All of this adds up to an awareness of classic noir technique – the shadows, the blinds – but with an added emphasis on the time period, firmly placing it visually as a combo/revisionist-looking piece. The dramatic angles, less in use nowadays than in classic and 60s-70s Hollywood, emphasize the length of the space (needle in a haystack), of course the pervasive sense of voyeurism, and the height, shrinking Julian to a mere player in a larger game.
Slight SPOILERS below:
Schrader has more technique at the end. The last several minutes are odd in the sudden change in presentation and time representation. Instead of the hard cuts and dissolves that make up the large majority of the film to that point, Schrader switches to fades. The narrative has, of course, changed as well. Julian is in prison. Michelle is the only who cares about him. She’s even paying for his attorney. The fades, so drastically different from anything else, make time uneven and off-kilter. A suggestion of Julian’s experience of time in jail? Perhaps. Or, more likely, a slight suggestion of an idealist (over-idealistic) fantasy sequence.
There are two moments when Michelle visits Julian in prison. Each sequence consists primarily of three shots. Here’s the first sequence, after Michelle enters and sits:
Fairly standard stuff. The first two shots are simple shot-reverse-shot. The third shot, however, demands more attention. This is right after, in the previous two shots, we’ve seen that their time is up and Julian has to leave. The punch out to the wide shot in the third frame above, with the emphasis on negative space, really drives home the loneliness that Julian’s departure implies. It’s a nice use of a frame to suggest, or reinforce, the emotion that now lingers. It becomes more important when we consider the later sequence, and ending of the film, where Michelle again visits Julian:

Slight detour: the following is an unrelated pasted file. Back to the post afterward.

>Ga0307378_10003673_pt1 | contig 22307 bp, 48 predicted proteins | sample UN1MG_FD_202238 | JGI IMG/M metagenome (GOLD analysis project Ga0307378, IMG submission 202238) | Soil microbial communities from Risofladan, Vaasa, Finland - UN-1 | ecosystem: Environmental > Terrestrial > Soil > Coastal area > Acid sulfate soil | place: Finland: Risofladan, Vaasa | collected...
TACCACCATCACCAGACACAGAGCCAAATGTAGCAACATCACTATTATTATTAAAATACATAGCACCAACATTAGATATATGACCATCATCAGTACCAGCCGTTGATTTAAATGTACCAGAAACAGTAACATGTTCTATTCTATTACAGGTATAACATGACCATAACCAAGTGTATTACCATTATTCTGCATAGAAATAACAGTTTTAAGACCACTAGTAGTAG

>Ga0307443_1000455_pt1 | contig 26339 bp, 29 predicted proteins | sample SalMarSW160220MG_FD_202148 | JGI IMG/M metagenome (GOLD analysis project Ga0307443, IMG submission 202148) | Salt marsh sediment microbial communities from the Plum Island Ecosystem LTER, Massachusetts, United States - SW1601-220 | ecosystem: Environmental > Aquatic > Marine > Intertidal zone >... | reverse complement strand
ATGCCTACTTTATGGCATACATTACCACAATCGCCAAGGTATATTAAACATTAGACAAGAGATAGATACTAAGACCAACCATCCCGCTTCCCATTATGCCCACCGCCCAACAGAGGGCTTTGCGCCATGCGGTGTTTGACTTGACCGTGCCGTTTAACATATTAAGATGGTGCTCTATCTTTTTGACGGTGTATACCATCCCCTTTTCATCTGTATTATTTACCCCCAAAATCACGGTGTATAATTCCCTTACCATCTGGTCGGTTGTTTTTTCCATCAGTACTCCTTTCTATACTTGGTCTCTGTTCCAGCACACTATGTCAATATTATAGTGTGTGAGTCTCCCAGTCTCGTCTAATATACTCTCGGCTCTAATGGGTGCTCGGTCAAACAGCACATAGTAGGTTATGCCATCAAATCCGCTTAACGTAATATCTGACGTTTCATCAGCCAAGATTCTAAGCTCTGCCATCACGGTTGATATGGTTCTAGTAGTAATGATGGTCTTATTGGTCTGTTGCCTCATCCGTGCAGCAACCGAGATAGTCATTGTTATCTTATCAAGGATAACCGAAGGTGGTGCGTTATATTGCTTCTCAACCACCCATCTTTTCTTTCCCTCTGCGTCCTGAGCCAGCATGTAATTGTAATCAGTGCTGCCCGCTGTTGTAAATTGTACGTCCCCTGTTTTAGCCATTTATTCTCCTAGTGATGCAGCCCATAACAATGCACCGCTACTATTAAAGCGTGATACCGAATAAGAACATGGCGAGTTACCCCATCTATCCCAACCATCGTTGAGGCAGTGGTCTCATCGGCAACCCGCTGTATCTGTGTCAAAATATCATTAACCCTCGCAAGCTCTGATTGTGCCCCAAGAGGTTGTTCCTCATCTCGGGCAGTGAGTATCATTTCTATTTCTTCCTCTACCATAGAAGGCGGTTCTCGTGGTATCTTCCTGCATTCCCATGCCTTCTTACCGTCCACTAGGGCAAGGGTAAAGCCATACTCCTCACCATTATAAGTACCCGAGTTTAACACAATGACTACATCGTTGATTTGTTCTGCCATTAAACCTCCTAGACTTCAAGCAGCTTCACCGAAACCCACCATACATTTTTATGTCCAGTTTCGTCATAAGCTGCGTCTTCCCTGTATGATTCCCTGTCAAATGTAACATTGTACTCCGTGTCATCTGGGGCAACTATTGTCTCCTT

Here, Schrader reverses the order of their first prison-meeting. The implication is clear and well-played: where the first sequence starts close and ends wide implying loneliness, this sequence completes that circle. It starts wide (loneliness) and ends close (acceptance, closure, literal closeness, etc). The simple act of starting wide and moving in is pretty standard, but when compared to the previous scene, both scenes take on new meaning.
It’s also worth noting that here, in this final prison sequence, Schrader switches the 180 line and, in fact, breaks it. Look at the first prison sequence again. When on Michelle, the camera is over Julian’s right shoulder. In that sequence, she is looking frame-left in both shots 1 and 3.
But in the second prison sequence, when on Michelle, the camera is now over Julian’s left shoulder. Compare frame 1 and frame 2 here. In frame 1, as Michelle prepares to sit, she’ll be looking frame-left (the same way that she is looking in frame 3 of the first prison sequence). But then in frame two she’s suddenly looking frame-right. We broke the 180 line. Unlike other films I’ve written about, this doesn’t demonstrate a shift in power. It does however, signal a change. It’s a visual device meant to very slightly telegraph that there’s a beat. Something new is about to happen. And it does. They’re closer emotionally here than anywhere else in the film.